The U.S. General Services Administration (GSA) is accepting bids for four lighthouses in Michigan, as part of the National Historic Lighthouse Preservation Act (NHLPA) program’s effort to find new owners for these historic structures.
PassageMaker recently spotlighted a Maryland lighthouse that is now for sale under the same program. Reader response was so strong, we decided to focus on the Michigan properties. If you visit the GSA auction site, and take a look at the interior images, you will probably conclude they are not nearly as nice as the one near Baltimore.
Information on the Lighthouses
- Fourteen Foot Shoal Light, built in 1929, was named for the shallow 14 foot deep water that exists where the light is built. The 36 foot offshore light is white with a red lantern roof and is located at the northern end of Lake Huron, marking a narrow and shallow passage way that ships must navigate to Lake Michigan.
- Lansing Shoal Light, constructed in 1928, is located 11 miles north of Beaver Island, Michigan, and aids ships navigating the Straits of Mackinac. The square masonry lighthouse sits upon a square concrete basement supported atop a stone filler timber crib and stands 69 feet high. Lansing Shoal Light was one of the last offshore lights to be built on the Great Lakes.
- Detroit River Light, built in 1885, is a 55 foot offshore light located approximately two miles offshore in Lake Erie, and marks the entrance to the Detroit River. The light's crib is shaped like the front of a boat to break ice that travels from the Detroit River.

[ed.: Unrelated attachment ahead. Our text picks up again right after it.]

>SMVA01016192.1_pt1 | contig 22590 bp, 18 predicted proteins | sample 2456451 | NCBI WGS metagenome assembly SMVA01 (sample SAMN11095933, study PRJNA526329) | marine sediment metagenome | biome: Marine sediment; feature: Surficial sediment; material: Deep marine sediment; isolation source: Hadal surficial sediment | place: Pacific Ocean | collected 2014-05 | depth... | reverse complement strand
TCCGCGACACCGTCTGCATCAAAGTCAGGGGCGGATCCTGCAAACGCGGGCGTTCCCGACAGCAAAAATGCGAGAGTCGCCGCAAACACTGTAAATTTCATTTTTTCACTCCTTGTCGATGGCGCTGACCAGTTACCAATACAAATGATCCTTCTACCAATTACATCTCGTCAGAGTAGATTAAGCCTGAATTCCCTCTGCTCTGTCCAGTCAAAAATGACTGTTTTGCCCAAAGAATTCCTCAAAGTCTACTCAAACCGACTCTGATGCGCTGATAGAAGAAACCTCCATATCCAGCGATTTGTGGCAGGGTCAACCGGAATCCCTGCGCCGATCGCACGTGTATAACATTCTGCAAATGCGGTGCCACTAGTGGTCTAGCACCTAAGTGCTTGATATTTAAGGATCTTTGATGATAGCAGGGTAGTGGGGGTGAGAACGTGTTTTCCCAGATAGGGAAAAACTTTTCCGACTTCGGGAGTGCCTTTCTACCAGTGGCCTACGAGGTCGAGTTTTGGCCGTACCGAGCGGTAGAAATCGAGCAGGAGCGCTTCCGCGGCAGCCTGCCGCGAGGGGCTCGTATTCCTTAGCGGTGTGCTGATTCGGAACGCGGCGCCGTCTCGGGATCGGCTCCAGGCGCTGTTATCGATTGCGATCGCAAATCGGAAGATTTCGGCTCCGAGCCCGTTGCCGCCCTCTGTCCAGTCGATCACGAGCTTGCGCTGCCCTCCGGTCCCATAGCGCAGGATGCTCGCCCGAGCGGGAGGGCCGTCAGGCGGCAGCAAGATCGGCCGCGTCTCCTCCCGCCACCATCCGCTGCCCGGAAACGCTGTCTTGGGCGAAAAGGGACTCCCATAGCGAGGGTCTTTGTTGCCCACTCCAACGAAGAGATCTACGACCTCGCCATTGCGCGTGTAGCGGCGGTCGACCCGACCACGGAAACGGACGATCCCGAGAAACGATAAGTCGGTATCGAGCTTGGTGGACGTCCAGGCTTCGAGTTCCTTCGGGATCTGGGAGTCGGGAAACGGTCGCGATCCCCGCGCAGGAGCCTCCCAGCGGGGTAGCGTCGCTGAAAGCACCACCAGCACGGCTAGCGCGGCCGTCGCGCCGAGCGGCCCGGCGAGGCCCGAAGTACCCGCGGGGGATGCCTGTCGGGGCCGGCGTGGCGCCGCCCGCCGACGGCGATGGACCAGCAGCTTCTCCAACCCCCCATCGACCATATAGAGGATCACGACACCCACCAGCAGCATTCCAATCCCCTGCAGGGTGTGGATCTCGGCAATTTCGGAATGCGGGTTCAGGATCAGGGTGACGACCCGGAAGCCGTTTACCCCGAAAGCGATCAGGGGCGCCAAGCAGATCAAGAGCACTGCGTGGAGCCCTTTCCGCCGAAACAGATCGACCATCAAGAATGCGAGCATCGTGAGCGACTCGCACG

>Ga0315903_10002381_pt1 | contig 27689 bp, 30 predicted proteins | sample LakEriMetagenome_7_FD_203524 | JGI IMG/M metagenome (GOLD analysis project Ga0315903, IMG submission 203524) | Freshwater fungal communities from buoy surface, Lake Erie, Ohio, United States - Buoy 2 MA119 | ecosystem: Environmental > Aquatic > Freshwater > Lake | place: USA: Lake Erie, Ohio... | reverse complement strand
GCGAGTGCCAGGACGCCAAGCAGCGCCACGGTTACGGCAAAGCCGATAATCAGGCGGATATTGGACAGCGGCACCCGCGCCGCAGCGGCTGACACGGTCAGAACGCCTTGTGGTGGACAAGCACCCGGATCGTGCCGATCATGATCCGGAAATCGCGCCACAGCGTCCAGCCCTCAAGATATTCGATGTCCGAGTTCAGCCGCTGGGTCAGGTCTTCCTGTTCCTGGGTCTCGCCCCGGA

- Poe Reef Light was constructed in 1929, and it is white with black markings and a red roof on its lantern room. The 71 foot light marks a shallow reef for ships heading west to Lake Michigan and works with Fourteen Foot Shoal Light to guide ships safely through this hazardous channel in Lake Huron.
- As part of the NHLPA program, GSA is offering these lighthouses through an online auction at realestatesales.gov.
- Through this innovative program, proceeds from the public sales go back into the USCG’s aid to navigation fund, a fund that pays for the equipment, maintenance, and resources (fog horns, lights, battery cells, solar panels, etc.) to continue preservation and maintenance of lighthouses that are still active.
- Interested bidders will need to complete an online registration form and submit a registration deposit.
- These lighthouses occupy Great Lakes Public Trust bottomlands owned by the state of Michigan. The state will require any purchaser to enter into a Private Use Agreement for lease of bottomlands prior to any use or occupancy of a lighthouse. The lights will also serve as an active aid to navigation, which will remain the personal property of the USCG.
GSA’s Great Lakes Regional Administrator Ann P. Kalayil said GSA has a responsibility to dispose of excess government real estate assets, including historic lighthouses:
“Lighthouses like these in Michigan have deep roots and sentimental value as local historic landmarks. Through public sales, GSA is able to save taxpayer dollars on operation and maintenance of these lights while helping to find new owners who can preserve these treasures.”
Since 2000, GSA has administered the NHLPA with its partners, the National Park Service and the United States Coast Guard. To date, 119 lighthouses have been sold or transferred out of federal ownership, with 74 transferred at no cost to preservationists, and 45 sold by auction to the public.